There probably wouldn’t have been a second date for the photogenic, Tinder-crossed lawless lovers of Melina Matsoukas’ debut feature,Queen & Slim, if the first one hadn’t gone so wrong. They meet up on a cold night at a diner in Cleveland. She (Jodie Turner-Smith) is a disillusioned defense attorney with a confrontational personality. He (Daniel Kaluuya) is religious and more than willing to let a little thing like a waitress getting his order wrong slide. They seem like a bad match. But the evening has worse things in store for them than awkward conversation and a fumbling attempt at a pass.
He is driving her home in his car (the license plate is “TRUSTGOD”) when a cop pulls him over for failing to signal a turn. Things escalate from there with fatal consequences, as they have in so many cases involving traffic stops and trigger-happy police in America. Except that this time, it’s the cop who ends up cold and dead on the ground, shot with his own Glock. The couple—if we can even call them that at this point—go on the run. Their names are Angela and Ernest, but we don’t learn that until near the end of the film. For the most part, we only hear them referred to by the descriptions heard on police radios and TV news reports: “a black female” and “a black male.” But the title isQueen & Slim, so presumably that’s what we’re supposed to call them.
This is an intentional level of abstraction on the part of Lena Waithe’s screenplay, based, bizarrely enough, on a story idea by James Frey, the fabulist behind the infamousA Million Little Pieces. Having cut their hair and traded their clothes for hand-me-downs from Queen’s uncle Earl (Bokeem Woodbine), a pimp with PTSD, Queen and Slim become more like archetypes. Their deadly confrontation with the Cleveland cop, captured on a dash cam video that goes viral, eventually turns them into folk heroes when the officer’s own record of violence comes to light. They set their sights on Florida, where they hope to make a getaway to Cuba.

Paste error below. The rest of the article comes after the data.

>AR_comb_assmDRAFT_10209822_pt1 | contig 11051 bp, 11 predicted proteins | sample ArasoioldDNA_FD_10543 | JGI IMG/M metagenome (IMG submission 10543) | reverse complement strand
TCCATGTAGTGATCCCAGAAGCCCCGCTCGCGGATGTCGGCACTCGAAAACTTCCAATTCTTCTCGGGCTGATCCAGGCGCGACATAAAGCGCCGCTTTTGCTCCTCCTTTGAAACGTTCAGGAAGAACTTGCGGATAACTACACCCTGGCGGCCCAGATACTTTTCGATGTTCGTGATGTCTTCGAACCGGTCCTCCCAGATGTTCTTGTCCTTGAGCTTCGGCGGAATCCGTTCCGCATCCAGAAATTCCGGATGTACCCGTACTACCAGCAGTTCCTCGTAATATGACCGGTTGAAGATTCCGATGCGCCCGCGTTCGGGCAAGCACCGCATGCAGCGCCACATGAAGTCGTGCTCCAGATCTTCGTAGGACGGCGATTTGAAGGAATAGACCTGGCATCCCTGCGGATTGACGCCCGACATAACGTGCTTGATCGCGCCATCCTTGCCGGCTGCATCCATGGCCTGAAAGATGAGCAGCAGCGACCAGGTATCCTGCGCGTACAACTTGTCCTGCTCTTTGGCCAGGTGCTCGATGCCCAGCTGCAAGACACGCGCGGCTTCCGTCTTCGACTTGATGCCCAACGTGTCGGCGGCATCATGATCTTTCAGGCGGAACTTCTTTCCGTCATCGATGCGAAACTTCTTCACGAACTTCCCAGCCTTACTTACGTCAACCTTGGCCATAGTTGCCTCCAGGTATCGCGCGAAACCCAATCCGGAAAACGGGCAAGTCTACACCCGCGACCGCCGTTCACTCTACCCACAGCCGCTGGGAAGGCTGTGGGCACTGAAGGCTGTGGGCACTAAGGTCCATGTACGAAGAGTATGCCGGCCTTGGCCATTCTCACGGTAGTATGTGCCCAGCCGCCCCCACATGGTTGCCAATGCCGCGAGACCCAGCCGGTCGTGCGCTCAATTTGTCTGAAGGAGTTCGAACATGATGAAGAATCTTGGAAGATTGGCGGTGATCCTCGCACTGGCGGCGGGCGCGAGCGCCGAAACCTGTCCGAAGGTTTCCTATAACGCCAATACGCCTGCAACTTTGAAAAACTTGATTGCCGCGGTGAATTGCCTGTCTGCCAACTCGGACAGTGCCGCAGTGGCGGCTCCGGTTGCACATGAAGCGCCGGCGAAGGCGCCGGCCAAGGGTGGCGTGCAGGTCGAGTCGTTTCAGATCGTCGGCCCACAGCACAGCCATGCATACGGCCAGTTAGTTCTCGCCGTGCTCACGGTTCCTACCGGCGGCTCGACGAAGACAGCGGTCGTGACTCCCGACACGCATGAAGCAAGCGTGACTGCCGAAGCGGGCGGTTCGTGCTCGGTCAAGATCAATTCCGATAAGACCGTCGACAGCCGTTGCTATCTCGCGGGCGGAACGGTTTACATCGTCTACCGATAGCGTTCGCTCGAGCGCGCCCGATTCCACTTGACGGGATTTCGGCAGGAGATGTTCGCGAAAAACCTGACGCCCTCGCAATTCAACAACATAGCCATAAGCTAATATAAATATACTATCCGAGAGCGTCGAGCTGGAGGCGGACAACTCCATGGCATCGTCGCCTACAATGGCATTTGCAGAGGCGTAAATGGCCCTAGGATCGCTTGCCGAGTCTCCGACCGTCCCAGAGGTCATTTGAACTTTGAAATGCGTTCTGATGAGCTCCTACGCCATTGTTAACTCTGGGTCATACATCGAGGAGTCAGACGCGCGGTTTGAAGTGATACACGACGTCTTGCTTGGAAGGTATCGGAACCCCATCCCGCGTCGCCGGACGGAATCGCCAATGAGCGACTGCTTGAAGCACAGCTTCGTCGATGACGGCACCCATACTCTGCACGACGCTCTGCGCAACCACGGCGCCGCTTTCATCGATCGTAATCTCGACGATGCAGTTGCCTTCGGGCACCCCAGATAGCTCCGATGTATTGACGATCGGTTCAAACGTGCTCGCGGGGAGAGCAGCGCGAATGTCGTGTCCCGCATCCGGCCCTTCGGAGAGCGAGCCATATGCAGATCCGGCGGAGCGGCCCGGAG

Running a languorous and indulgent 132 արձանագրություն,Queen & Slimplays less like a politicized chase thriller and more like a signage-conscious road movie crossed with a fashion look book. Queen and Slim visit New Orleans and Savannah; pass a gang of prisoners who labor in a field under the eye of an officer on horseback; drop in to dance and drink at an anachronistic rural honky-tonk joint. At no point do they appear to be in anything like danger, though they are recognized everywhere they go, by gas station attendants, car mechanics, and even sympathetic officers of the law—a fact that occasionally nudges the film into surreal territory.
Matsoukas is a veteran director of music videos who has more recently branched out into directing TV. (She and Waithe—better known as the creator of Showtime’sThe Chi—previously worked together on the Emmy-winningMaster Of Noneepisode “Thanksgiving.”) Despite the topical subject matter, there is not much about her big-screen debut that can be called “confrontational,” apart from her habit of framing and cutting some of the early dialogue scenes in ways that appear alienating and disorienting. This approach is eventually dropped, presumably to signal the growing romance between Queen and Slim; it certainly isn’t evident in their screen chemistry. Kaluuya, a terrific performer whose Oscar-nominated breakthrough role inGet Outwas a coup of acting through reaction, makes the most of a character who seems to have been underwritten on purpose. But Turner-Smith mostly comes across as wooden, and she’s the one who gets the thesis-stating, backstory-filling speeches.
Fortunately, one’s investment in Queen and Slim as characters is guaranteed risk-free; they’re about as un-subversive as renegade couples get, neither thrill-seeking nor antisocial. (They never even have to resort to violence.) For the most part, they are just good-looking people who do things that look good on camera. They dance under dim lighting. They ride horses. They take turns hanging out a car window while driving along the coastline. They stand around watching as a getaway truck goes up in flames.
Maybe it’s inevitable that the film ends up feeling like an extremely diluted combination of Matsoukas’ two most famous music videos, crossing the political imagery of Beyoncé’s “Formation” with the outlaw imagery of Rihanna’s “We Found Love”—though it’s nowhere as stylish as the former or as sexy as the latter, with which it shares the basic setup of a love scene in the front seat of a vintage Pontiac with the passenger door open. InQueen & Slim, said scene is intercut with an anti-police protest in a sequence of exceptional cheesiness. After what feels like an eternity of edits that parallel chanting, baton-rattling, and increasingly heated boning, it probably counts as good taste that Matsoukas chooses not to cut from the protest’s climactic gunshot to, say, an orgasm. But perhaps this is one of those moments where tastelessness should have prevailed. At least that would have been risky.